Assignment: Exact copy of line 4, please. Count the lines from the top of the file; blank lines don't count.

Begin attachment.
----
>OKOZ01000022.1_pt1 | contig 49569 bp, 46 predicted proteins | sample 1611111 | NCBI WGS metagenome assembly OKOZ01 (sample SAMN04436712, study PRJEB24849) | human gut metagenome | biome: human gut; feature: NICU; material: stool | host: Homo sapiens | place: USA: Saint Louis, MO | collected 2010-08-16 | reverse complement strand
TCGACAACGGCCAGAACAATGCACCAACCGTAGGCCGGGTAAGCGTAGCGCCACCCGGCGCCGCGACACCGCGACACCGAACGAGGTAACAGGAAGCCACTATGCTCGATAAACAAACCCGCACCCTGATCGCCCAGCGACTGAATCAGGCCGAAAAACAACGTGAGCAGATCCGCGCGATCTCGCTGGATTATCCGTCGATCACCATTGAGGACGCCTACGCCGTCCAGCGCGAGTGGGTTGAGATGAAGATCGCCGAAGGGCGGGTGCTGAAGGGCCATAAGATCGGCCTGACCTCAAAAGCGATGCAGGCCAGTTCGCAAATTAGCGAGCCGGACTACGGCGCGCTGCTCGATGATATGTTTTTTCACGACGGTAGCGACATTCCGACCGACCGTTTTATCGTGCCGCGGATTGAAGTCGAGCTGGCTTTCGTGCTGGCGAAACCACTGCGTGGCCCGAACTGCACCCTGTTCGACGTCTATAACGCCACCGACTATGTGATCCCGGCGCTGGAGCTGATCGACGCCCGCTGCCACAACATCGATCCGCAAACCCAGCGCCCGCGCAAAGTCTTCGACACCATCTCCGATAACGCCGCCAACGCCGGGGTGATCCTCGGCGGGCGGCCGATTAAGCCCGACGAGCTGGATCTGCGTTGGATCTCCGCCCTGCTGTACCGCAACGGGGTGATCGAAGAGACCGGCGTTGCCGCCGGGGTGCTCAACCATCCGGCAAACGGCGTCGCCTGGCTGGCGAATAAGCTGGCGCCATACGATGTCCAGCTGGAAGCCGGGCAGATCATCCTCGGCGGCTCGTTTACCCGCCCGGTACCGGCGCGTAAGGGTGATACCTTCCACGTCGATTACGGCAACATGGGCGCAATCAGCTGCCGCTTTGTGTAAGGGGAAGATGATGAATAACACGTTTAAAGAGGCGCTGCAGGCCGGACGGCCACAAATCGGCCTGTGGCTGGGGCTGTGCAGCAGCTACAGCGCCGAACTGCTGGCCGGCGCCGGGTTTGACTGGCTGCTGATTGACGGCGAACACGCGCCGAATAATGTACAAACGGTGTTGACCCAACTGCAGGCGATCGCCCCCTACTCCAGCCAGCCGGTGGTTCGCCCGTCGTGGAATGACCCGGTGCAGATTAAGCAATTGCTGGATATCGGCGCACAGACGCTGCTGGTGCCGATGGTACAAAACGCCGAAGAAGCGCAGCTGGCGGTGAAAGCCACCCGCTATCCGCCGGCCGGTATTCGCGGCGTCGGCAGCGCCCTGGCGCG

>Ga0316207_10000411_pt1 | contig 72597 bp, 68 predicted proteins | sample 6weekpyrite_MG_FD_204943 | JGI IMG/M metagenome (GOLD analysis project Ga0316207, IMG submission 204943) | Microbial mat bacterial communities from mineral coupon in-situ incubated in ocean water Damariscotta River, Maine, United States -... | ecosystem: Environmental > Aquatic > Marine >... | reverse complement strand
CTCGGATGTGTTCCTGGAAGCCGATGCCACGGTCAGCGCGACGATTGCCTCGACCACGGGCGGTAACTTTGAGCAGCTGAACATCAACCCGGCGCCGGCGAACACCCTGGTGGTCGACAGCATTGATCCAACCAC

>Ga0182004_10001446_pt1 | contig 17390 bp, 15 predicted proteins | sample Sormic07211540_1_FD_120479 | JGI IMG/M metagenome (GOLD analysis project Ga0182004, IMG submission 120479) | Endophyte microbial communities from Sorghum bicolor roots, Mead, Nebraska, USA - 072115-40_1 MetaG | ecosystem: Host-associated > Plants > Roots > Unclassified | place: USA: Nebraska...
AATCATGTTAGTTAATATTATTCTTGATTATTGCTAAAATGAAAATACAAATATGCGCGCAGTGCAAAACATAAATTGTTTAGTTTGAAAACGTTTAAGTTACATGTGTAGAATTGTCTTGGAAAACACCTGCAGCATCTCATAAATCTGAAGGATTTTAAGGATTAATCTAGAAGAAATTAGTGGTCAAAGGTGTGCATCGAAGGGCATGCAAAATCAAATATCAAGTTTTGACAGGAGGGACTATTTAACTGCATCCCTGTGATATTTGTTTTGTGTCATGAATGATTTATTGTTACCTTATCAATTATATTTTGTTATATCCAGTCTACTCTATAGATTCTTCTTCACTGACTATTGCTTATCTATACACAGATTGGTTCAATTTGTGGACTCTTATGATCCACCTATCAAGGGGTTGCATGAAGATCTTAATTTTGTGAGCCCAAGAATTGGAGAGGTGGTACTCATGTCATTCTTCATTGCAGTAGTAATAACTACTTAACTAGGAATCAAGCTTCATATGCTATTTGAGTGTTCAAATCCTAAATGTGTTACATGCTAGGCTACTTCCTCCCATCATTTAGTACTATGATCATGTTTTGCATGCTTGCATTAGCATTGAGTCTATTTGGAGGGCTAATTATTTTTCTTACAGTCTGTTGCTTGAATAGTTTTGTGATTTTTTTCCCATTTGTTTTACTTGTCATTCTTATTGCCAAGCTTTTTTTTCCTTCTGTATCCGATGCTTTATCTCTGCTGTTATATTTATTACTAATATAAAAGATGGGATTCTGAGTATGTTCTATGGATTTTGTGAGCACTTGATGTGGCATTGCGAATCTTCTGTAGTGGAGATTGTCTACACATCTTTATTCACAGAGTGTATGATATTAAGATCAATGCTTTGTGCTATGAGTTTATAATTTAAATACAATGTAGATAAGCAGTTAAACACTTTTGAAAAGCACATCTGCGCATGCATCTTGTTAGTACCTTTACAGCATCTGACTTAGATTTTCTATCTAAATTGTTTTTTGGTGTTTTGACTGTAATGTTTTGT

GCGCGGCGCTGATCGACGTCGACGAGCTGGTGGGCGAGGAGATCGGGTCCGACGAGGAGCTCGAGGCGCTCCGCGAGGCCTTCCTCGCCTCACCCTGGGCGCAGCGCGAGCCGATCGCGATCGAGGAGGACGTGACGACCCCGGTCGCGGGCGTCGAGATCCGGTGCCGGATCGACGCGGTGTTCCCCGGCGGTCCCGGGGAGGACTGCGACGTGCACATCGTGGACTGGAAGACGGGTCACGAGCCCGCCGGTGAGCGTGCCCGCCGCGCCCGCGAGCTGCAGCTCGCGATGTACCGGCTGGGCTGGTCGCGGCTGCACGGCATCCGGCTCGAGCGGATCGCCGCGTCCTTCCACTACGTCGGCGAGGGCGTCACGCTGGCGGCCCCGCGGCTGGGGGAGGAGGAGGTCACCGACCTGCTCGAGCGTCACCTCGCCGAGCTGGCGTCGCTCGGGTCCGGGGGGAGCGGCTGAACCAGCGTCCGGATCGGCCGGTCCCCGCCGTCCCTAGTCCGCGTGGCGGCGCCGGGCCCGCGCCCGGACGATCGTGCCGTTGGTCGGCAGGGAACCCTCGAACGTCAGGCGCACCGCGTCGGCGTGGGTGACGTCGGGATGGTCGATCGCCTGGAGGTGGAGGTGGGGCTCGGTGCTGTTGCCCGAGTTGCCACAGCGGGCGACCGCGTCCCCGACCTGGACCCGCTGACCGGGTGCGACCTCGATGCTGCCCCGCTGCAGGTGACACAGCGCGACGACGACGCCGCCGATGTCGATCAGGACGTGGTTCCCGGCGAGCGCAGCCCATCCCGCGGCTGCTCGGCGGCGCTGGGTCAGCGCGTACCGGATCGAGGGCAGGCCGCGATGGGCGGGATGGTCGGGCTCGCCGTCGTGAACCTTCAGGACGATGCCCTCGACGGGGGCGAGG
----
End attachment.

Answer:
CTCGGATGTGTTCCTGGAAGCCGATGCCACGGTCAGCGCGACGATTGCCTCGACCACGGGCGGTAACTTTGAGCAGCTGAACATCAACCCGGCGCCGGCGAACACCCTGGTGGTCGACAGCATTGATCCAACCAC